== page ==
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Thursday, January 17, 2013

Mistaking a Marginal Jew

I have, in the past several days, been reading John P. Meier’s book A Marginal Jew: the Roots of the Problem and the Person. This is one of the books that I bought with my Christmas gift card.  Great stuff.  This is the first of four volumes by Meier in this series.  Last year I read Volume Three: Companions and Competitors.  I realize that I'm reading them out of order.  It doesn't bother me all that much.

PhotobucketI have only recently become interested in reading about “the historical Jesus” but I have for years seen references to Meier’s work in other books that I’ve read.  And, not knowing the book, I misunderstood the title. My mistake wasn't as extreme as the illustration to the right might suggest, but was a powerful mistake none-the-less.  In those days of ignorance I thought “historical Jesus” books were all trying to disprove the fact of and faith in Jesus.  And I thought the title “A Marginal Jew” was an attempt to denigrate Jesus in some way.

Ignorance is a terrible thing.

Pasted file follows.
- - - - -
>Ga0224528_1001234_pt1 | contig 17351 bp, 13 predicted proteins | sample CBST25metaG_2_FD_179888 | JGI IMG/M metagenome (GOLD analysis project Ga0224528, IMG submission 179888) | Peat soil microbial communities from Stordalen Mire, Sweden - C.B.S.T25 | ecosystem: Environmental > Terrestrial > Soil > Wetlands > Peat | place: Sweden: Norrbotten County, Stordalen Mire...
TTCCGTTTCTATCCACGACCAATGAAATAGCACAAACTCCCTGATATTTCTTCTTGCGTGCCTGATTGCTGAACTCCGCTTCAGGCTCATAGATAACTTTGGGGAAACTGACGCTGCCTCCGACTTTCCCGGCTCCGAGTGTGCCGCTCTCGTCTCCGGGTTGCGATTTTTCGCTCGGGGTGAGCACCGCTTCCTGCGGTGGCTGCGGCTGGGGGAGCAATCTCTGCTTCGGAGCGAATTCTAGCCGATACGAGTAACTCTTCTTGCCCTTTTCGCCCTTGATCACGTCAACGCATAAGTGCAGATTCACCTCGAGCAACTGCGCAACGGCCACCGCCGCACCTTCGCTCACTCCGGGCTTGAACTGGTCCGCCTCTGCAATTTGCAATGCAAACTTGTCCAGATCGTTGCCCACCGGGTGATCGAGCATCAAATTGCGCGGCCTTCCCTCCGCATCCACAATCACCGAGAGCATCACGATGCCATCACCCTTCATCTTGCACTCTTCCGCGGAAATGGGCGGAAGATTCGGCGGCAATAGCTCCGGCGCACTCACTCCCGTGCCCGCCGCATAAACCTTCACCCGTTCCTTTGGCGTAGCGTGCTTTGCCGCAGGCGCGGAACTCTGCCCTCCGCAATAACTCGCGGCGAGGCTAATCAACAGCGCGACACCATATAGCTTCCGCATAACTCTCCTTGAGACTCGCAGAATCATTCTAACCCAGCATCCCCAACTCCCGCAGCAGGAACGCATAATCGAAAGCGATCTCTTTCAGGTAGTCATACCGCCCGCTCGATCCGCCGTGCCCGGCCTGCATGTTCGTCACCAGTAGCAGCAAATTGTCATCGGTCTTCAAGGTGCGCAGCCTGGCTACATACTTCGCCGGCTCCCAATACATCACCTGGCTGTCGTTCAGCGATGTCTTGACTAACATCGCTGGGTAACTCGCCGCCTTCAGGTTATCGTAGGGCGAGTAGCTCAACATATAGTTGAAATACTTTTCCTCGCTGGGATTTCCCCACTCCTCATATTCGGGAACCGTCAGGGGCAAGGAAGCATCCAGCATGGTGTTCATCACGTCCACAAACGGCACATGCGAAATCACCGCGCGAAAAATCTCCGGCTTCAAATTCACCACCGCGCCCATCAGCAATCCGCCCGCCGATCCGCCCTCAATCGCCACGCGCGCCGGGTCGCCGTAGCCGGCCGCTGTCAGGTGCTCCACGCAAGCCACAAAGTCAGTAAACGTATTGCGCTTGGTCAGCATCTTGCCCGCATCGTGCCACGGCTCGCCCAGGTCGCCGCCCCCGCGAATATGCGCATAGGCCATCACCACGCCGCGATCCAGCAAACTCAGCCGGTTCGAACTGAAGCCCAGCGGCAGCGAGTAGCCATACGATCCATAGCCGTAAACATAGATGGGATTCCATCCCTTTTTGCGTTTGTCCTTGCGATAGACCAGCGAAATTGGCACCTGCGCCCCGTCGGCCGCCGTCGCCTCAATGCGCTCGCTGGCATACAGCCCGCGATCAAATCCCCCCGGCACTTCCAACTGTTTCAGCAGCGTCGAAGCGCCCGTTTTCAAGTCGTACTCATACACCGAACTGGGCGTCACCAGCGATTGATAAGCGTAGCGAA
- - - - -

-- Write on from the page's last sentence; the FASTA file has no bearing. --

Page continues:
Meier intends his description of the historical Jesus as a “marginal Jew” to be an invitation to discussion and inquiry.  It’s meant to be a bit ambiguous and a bit of a riddle.  But it is not (as I wrongly assumed) intended to marginalize Jesus.

From the historian’s vantage point, Jesus was marginal.  He lived in a remote corner of the Roman Empire, he didn’t travel outside of his homeland, he didn’t found a school, and he left behind no writings.  And, outside of the New Testament authors, he is hardly mentioned among writers of the time.  He was not a world leader.  He held no position of prestige or honor. He abandoned his career as a carpenter to become a homeless, itinerant preacher, and was condemned and executed as a common criminal.  In these ways, and many more, Jesus was only a “marginal” Jewish figure.

And yet the mystery and wonder is that this marginal figure has become the central figure of much of world history since. 

Meier’s book attempts to answer the question: What can we know about the historical Jesus?  Can we prove that he existed? Can we know something (anything) about his life and teaching?  The gospels, written in the afterglow of the resurrection, are documents of faith, not historical, objective fact.  But does that mean we must reject them completely as sources of historical information?  And though there was precious little written about him outside of the New Testament, do these extra-canonical sources help us to know him any better?

Anyone interested in better knowing the person of Jesus should read these books.

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